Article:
Once the hunters are settled, White and his boat move off to a small bungalow which perches on stilts in the sound a mile away. This, too, is designed for comfort, complete with lavatory, living room with roll-away beds for afternoon napping and another well-stocked kitchen. From here White watches his clients through glasses.
Amazingly enough, this country-gentleman approach to hunting succeeds very well. Often birds begin winging into the rig before the boat is out of sight. All in the span of a half hour, a flock of geese may come in low along the water, black ducks will skim over the top of the blind, and a dozen brant will glide directly into the rig. In the beginning the uninitiated hunter can only watch, fascinated by his duck's-eye view through the bobbing decoys (see cover). But swiftly this fascination will be replaced by action.
White makes only one concession to traditional discomfort. When the shooting is over, the hunter must climb over the blind wall and wade to the fallen waterfowl, for on Pamlico Sound every man is his own retriever.
At noon, White's boat chugs back to the blind to pick up the hunters for lunch. In the little bungalow on stilts, hot coffee and a steaming caldron of mulligan stew bubble in the kitchen. Willis generally stays in the blind to do a little shooting of his own while the hunters dine. When they return, he'll have his limit.
THE GULF STREAM
South of Buxton, at HATTERAS VILLAGE, is the BLUE MARLIN DOCK, only an hour away by cruiser from the warm GULF STREAM. By mid-October the threat of hurricanes in the area is over. This is the time of year when big fish—virtually undisturbed by fishermen—swim along the current's edge and marlin fin in the autumn sun.
It is interesting that so few deep-sea anglers come to Hatteras. Even in summer their numbers are small. Local fishermen, like Edgar Styron, who runs the Blue Marlin and has fished the nearby waters professionally for more than 20 years, are surprised that their rich fishing grounds remain so unexplored; but, in their independent way, they are also rather pleased that they have the place to themselves.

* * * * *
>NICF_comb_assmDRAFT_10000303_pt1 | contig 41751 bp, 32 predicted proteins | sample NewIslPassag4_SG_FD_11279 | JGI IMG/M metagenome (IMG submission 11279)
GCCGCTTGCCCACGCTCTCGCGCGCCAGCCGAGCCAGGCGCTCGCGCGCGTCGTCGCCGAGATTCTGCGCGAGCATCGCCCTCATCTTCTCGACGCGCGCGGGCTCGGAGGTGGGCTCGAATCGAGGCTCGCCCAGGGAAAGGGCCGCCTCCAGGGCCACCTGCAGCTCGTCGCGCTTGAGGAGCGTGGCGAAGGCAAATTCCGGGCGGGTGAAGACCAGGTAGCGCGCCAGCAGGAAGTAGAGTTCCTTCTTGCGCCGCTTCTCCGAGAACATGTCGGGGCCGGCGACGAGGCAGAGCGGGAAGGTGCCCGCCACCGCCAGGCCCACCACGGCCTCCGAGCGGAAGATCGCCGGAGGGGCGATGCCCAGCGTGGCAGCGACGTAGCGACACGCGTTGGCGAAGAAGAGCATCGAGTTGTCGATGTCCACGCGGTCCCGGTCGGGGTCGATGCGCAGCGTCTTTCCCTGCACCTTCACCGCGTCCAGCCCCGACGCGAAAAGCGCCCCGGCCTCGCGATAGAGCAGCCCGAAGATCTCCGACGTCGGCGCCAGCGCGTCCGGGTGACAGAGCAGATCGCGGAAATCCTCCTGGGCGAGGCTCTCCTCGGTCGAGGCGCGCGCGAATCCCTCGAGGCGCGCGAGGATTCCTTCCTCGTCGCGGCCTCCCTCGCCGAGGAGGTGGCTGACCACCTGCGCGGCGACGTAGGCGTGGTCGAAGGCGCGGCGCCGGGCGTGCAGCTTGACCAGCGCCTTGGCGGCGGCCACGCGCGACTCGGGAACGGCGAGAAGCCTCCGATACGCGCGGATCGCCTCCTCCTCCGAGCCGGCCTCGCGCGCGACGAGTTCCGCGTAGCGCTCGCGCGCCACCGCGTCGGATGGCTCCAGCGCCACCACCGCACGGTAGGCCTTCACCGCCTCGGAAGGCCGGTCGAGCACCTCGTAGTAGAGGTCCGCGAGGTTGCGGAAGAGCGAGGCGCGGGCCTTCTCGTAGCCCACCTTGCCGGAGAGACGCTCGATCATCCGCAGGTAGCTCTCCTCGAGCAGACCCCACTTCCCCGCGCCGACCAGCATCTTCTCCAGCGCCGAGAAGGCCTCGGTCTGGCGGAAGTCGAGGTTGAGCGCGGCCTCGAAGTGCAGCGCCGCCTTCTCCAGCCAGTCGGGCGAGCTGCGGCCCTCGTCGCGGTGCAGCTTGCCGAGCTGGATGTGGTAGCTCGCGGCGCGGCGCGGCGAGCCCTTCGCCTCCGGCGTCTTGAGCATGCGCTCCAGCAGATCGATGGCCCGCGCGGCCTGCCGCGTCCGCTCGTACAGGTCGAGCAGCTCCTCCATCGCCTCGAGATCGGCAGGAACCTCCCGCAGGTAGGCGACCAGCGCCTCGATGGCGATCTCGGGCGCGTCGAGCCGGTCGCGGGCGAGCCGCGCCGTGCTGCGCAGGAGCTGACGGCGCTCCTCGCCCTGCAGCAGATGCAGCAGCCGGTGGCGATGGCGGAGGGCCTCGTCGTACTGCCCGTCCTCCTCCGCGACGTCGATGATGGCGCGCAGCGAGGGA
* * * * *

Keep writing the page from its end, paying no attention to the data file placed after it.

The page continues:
Only eight charter boats docked at Hatteras Inlet this past season, and except for Styron's two cruisers, The Twins and The Twins II, most will have abandoned big-game angling by early October. In spite of the few fishermen trolling the Stream, 53 blue marlin and 22 white marlin have been taken off Hatteras Inlet this year. This compares with 26 blues and 111 whites taken off heavily fished Oregon Inlet in the same period.
During the month of November, Styron figures that there are at least 15 good days in which seas are calm enough to make the hour's run to the fishing grounds. And because the Stream is so close to Hatteras, there is that much more time for angling. But Styron's $75 daily charter does not guarantee catching marlin in November, any more than it does in summer. It does guarantee catching game fish, because fish are here, and plentiful, at all times of year.
If a marlin doesn't take the bait, there is always the chance that a kingfish, alba-core, bonito, amberjack, yellowfin or 30-pound school tuna will. These fish are taken regularly throughout the fall months. More than once, Styron has even hooked a dolphin and an occasional sail. Besides game fish, it is an unusual day when a shark doesn't fin across the wake of a skipping mullet. For many fishermen, the battle which can follow is every bit as exciting as any with a marlin.